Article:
Brilliant short film depicts Thailand’s stark contrasts (video)

DragonA short film produced by New Zealand director Justin Heaney – Thailand: In The Garden of The Dragon – cut from footage he shot on a recent trip to Thailand shows a country that is quite different from the touristic cliches many have in mind when they arrive in the Kingdom.

Heaney used his camera not to shoot the normal temple-and-beach stuff, but dug deep into Bangkok’s underbelly, went up to the north where known touristic motifs such as the hill tribe people are protagonists in a dense, almost hypnotic setting, and creates a quite scary atmosphere in conjunction with the funeral soundtrack he chose.

The 8.37-minute movie does not need a commentary to depict the dark and shady sides of the Thai capital and put them in contrast to images from the northern countryside, where a very sombre and melancholic atmosphere develops – as if the country was in a kind of hopeless stagnation. It’s a movie about the “Land of Smiles” where almost nobody smiles.

It’s a nicely composed piece, but also highly disturbing because it catches Thailand’s current state of decay and some aspects that tourists will never encounter or understand.

The film was shot in and around Bangkok, Pai, Mae Hong Son and the Thailand/Myanmar border region in late July 2013. While some have wondered about the intention of the movie, the director says his edit was “an attempt at re-creating the visceral nature of my experience there.” It is probably worth mentioning that the subtitles of the near-philosophical dialogue between two elder Thai men in one of the first scenes are not showing what they are really saying – they are made-up subtitles that describe what they could have said if they were philosophical.

The short movie definitely gives a taste of the dark side of Thailand. Great cinematography.

 

 

 



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A short film produced by New Zealand director Justin Heaney - Thailand: In The Garden of The Dragon - cut from footage he shot on a recent trip to Thailand shows a country that is quite different from the touristic cliches many have in mind when they arrive in the Kingdom. Heaney used his camera not to shoot the normal temple-and-beach stuff, but dug deep into Bangkok's underbelly, went up to the north where known touristic motifs such as the hill tribe people are protagonists in a dense, almost hypnotic setting, and creates a quite scary atmosphere in conjunction with...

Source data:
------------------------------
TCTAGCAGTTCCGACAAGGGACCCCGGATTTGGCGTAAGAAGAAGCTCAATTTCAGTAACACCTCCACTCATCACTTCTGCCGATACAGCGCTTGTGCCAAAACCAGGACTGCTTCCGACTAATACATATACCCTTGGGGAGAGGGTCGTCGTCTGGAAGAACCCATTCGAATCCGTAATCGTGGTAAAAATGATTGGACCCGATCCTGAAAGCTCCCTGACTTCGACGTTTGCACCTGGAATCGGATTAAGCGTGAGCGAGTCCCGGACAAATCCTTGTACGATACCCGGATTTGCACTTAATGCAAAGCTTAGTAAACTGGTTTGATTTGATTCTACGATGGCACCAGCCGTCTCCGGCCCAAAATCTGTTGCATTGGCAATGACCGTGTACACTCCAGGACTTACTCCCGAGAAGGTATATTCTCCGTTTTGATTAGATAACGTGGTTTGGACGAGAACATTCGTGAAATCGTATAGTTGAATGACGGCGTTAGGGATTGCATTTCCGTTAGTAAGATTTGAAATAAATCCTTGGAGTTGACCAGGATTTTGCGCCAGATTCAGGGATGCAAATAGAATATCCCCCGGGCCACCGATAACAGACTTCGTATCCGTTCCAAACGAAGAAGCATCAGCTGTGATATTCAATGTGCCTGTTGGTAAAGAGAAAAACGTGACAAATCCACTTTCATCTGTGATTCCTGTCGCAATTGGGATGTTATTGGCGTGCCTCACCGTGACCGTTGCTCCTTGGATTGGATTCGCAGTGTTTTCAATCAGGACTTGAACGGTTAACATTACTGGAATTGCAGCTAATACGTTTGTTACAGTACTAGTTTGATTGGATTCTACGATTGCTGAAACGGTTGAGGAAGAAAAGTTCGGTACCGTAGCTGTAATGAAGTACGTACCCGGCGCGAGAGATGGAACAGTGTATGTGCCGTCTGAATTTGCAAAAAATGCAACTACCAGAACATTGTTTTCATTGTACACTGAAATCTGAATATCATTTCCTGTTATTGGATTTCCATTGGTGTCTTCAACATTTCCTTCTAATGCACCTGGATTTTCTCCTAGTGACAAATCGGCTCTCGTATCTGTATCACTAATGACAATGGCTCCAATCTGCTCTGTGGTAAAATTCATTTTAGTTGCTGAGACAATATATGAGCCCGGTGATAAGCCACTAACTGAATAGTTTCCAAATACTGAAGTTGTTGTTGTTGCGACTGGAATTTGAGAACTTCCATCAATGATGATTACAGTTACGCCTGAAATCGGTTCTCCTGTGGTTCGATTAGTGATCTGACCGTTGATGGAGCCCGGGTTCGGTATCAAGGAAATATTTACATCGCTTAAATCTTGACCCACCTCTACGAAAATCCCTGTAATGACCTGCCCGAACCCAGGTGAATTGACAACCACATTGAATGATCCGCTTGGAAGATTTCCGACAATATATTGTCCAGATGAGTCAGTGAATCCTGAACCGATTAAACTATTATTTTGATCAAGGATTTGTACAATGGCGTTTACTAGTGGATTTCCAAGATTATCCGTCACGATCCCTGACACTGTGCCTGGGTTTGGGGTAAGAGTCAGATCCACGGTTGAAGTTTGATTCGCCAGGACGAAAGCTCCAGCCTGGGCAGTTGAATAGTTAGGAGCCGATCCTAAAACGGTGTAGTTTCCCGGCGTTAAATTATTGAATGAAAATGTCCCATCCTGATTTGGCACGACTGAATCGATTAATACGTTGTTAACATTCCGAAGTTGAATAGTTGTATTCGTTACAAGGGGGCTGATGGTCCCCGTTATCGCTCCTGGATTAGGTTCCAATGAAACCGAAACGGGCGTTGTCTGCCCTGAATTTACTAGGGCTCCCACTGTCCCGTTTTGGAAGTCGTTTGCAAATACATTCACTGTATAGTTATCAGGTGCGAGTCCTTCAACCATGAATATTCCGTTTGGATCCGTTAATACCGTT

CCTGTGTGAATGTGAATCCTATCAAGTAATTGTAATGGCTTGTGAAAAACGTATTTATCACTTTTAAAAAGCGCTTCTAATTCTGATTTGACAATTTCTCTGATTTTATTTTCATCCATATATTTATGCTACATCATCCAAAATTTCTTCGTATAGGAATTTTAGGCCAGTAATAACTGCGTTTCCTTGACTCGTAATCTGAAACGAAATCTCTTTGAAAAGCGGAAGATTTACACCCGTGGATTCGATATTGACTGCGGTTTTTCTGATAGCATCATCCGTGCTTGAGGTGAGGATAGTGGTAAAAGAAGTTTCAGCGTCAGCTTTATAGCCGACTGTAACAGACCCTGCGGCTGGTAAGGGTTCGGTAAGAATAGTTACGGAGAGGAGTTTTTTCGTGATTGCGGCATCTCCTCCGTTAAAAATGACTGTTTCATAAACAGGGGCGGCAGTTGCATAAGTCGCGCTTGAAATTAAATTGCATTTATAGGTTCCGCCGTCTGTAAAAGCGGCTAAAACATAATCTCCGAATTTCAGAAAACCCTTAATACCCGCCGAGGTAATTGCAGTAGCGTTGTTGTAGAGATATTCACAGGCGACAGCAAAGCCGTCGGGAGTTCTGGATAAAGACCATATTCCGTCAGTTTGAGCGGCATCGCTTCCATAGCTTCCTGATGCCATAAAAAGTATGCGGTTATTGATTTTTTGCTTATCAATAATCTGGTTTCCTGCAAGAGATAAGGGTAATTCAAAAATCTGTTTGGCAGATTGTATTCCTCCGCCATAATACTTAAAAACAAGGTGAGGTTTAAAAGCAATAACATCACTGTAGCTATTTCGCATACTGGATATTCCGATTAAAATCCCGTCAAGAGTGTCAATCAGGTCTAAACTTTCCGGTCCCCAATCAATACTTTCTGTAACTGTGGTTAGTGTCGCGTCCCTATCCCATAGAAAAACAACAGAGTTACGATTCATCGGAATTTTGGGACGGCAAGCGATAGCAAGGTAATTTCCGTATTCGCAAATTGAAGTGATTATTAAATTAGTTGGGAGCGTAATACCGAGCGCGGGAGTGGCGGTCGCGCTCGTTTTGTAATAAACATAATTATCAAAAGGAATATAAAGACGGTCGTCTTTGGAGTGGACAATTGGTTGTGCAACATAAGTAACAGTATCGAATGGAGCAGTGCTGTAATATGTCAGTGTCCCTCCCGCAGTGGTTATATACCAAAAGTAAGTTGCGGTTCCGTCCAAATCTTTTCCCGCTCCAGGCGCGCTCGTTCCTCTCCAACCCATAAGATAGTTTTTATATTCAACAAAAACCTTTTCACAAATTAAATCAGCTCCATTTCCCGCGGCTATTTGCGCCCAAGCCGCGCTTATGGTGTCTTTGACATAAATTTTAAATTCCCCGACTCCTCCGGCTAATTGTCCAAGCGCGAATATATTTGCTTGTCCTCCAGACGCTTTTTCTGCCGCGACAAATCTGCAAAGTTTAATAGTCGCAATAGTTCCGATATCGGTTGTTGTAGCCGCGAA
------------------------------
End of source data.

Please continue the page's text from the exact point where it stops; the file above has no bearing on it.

DragonA short film produced by New Zealand director Justin Heaney – Thailand: In The Garden of The Dragon – cut from footage he shot on a recent trip to Thailand shows a country that is quite different from the touristic cliches many have in mind when they arrive in the Kingdom.

Heaney used his camera not to shoot the normal temple-and-beach stuff, but dug deep into Bangkok’s underbelly, went up to the north where known touristic motifs such as the hill tribe people are protagonists in a dense, almost hypnotic setting, and creates a quite scary atmosphere in conjunction with the funeral soundtrack he chose.

The 8.37-minute movie does not need a commentary to depict the dark and shady sides of the Thai capital and put them in contrast to images from the northern countryside, where a very sombre and melancholic atmosphere develops – as if the country was in a kind of hopeless stagnation. It’s a movie about the “Land of Smiles” where almost nobody smiles.

It’s a nicely composed piece, but also highly disturbing because it catches Thailand’s current state of decay and some aspects that tourists will never encounter or understand.

The film was shot in and around Bangkok, Pai, Mae Hong Son and the Thailand/Myanmar border region in late July 2013. While some have wondered about the intention of the movie, the director says his edit was “an attempt at re-creating the visceral nature of my experience there.” It is probably worth mentioning that the subtitles of the near-philosophical dialogue between two elder Thai men in one of the first scenes are not showing what they are really saying – they are made-up subtitles that describe what they could have said if they were philosophical.

The short movie definitely gives a taste of the dark side of Thailand. Great cinematography.

 

 

 



Support ASEAN news

Investvine has been a consistent voice in ASEAN news for more than a decade. From breaking news to exclusive interviews with key ASEAN leaders, we have brought you factual and engaging reports – the stories that matter, free of charge.

Like many news organisations, we are striving to survive in an age of reduced advertising and biased journalism. Our mission is to rise above today’s challenges and chart tomorrow’s world with clear, dependable reporting.

Support us now with a donation of your choosing. Your contribution will help us shine a light on important ASEAN stories, reach more people and lift the manifold voices of this dynamic, influential region.

$
Personal Info

Donation Total: $10.00